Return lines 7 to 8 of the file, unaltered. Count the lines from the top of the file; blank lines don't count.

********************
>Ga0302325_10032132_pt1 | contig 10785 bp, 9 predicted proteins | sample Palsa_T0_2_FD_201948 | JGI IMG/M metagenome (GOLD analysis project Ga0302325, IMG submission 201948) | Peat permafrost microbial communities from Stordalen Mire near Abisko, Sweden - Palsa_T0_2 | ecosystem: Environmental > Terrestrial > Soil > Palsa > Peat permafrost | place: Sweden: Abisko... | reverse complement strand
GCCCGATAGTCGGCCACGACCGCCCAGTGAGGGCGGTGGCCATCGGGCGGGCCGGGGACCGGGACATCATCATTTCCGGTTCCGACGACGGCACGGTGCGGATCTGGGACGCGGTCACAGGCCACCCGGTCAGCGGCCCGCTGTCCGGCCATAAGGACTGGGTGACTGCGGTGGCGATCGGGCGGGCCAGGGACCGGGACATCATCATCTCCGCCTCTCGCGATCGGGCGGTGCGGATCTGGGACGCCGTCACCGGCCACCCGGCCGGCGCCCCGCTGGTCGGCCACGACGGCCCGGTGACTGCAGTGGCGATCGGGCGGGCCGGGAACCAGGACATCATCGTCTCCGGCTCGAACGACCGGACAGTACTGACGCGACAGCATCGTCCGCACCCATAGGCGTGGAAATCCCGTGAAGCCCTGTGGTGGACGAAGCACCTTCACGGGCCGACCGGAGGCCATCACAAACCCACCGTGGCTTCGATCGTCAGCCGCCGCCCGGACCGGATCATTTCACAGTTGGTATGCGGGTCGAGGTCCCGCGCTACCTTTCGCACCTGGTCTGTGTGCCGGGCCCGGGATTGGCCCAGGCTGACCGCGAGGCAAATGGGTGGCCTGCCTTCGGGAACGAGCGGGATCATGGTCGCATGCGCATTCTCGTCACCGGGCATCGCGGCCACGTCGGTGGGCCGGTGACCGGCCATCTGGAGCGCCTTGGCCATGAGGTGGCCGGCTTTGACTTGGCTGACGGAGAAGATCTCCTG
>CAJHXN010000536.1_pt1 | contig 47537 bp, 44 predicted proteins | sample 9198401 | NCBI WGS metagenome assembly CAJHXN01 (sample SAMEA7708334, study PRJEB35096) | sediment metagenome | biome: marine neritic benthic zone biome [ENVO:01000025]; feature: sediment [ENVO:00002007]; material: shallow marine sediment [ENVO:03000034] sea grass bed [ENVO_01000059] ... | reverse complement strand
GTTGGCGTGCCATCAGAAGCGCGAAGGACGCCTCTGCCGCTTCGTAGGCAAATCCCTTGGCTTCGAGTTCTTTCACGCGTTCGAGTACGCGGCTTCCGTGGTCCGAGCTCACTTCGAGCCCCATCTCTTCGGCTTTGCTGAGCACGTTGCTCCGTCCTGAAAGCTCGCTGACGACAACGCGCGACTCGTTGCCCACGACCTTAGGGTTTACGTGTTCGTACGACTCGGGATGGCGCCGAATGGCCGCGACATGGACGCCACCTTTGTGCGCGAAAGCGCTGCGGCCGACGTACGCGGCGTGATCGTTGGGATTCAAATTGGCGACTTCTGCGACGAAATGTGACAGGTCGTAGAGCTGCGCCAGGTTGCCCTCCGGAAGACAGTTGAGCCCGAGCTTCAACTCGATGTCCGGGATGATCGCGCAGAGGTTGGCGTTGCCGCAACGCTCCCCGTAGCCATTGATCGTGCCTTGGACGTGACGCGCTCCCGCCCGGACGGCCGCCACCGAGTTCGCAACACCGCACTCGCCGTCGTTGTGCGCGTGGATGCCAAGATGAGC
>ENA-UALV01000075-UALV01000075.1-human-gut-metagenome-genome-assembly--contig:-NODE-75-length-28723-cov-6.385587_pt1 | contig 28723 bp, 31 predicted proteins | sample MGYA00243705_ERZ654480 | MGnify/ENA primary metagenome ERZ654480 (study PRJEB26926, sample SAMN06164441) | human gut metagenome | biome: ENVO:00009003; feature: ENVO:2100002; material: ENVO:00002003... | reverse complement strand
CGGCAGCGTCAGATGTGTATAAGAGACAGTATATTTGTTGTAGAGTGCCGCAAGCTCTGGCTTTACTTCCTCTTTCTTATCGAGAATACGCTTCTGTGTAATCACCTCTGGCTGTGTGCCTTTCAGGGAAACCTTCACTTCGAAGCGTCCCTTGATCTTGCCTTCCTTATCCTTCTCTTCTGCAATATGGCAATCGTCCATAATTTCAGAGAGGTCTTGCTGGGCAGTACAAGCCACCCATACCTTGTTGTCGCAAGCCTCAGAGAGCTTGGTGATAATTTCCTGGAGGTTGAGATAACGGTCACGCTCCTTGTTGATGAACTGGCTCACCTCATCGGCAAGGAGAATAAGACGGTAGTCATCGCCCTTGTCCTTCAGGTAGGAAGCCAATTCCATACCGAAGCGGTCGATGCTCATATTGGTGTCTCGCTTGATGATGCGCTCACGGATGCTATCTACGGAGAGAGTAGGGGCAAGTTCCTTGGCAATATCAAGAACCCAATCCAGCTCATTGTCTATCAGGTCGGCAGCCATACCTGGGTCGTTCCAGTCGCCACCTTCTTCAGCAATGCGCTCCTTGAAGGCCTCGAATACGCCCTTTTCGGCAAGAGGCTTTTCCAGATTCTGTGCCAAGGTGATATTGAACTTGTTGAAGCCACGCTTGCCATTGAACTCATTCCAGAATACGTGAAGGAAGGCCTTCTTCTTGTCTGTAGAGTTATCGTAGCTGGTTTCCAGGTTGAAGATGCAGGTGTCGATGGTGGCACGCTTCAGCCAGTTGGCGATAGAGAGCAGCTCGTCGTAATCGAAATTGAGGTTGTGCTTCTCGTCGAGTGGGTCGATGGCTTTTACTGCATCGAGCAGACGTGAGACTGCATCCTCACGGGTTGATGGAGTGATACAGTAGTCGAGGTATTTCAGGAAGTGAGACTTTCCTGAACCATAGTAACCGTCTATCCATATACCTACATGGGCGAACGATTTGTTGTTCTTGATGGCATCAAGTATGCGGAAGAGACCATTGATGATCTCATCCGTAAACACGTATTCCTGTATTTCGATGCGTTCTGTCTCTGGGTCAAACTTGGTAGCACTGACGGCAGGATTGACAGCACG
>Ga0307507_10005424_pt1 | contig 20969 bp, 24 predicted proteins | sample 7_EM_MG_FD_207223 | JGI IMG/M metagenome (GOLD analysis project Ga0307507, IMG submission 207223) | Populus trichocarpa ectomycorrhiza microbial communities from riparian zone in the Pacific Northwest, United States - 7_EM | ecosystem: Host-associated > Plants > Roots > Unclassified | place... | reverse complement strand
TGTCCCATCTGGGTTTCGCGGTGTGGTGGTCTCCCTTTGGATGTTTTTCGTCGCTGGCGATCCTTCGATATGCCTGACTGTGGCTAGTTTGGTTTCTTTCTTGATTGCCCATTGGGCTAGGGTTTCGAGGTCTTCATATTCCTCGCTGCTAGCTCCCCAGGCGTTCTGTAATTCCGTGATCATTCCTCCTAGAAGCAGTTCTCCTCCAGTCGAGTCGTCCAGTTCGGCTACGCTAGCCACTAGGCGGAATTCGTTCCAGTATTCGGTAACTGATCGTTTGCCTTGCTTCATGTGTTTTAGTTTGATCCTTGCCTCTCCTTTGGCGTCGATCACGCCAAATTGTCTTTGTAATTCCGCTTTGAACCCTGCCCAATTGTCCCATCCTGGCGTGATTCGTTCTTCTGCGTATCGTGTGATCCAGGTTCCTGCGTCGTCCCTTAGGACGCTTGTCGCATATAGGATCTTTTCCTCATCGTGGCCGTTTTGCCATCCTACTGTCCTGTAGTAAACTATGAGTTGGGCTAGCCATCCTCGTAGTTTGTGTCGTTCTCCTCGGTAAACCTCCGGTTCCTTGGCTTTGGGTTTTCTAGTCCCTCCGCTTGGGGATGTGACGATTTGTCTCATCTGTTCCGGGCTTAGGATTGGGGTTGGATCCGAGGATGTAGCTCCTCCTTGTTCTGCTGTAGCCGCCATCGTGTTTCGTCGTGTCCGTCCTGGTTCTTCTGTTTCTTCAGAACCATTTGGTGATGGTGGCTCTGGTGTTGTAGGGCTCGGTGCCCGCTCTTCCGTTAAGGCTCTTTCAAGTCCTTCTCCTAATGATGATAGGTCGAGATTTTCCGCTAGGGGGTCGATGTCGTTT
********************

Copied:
>Ga0307507_10005424_pt1 | contig 20969 bp, 24 predicted proteins | sample 7_EM_MG_FD_207223 | JGI IMG/M metagenome (GOLD analysis project Ga0307507, IMG submission 207223) | Populus trichocarpa ectomycorrhiza microbial communities from riparian zone in the Pacific Northwest, United States - 7_EM | ecosystem: Host-associated > Plants > Roots > Unclassified | place... | reverse complement strand
TGTCCCATCTGGGTTTCGCGGTGTGGTGGTCTCCCTTTGGATGTTTTTCGTCGCTGGCGATCCTTCGATATGCCTGACTGTGGCTAGTTTGGTTTCTTTCTTGATTGCCCATTGGGCTAGGGTTTCGAGGTCTTCATATTCCTCGCTGCTAGCTCCCCAGGCGTTCTGTAATTCCGTGATCATTCCTCCTAGAAGCAGTTCTCCTCCAGTCGAGTCGTCCAGTTCGGCTACGCTAGCCACTAGGCGGAATTCGTTCCAGTATTCGGTAACTGATCGTTTGCCTTGCTTCATGTGTTTTAGTTTGATCCTTGCCTCTCCTTTGGCGTCGATCACGCCAAATTGTCTTTGTAATTCCGCTTTGAACCCTGCCCAATTGTCCCATCCTGGCGTGATTCGTTCTTCTGCGTATCGTGTGATCCAGGTTCCTGCGTCGTCCCTTAGGACGCTTGTCGCATATAGGATCTTTTCCTCATCGTGGCCGTTTTGCCATCCTACTGTCCTGTAGTAAACTATGAGTTGGGCTAGCCATCCTCGTAGTTTGTGTCGTTCTCCTCGGTAAACCTCCGGTTCCTTGGCTTTGGGTTTTCTAGTCCCTCCGCTTGGGGATGTGACGATTTGTCTCATCTGTTCCGGGCTTAGGATTGGGGTTGGATCCGAGGATGTAGCTCCTCCTTGTTCTGCTGTAGCCGCCATCGTGTTTCGTCGTGTCCGTCCTGGTTCTTCTGTTTCTTCAGAACCATTTGGTGATGGTGGCTCTGGTGTTGTAGGGCTCGGTGCCCGCTCTTCCGTTAAGGCTCTTTCAAGTCCTTCTCCTAATGATGATAGGTCGAGATTTTCCGCTAGGGGGTCGATGTCGTTT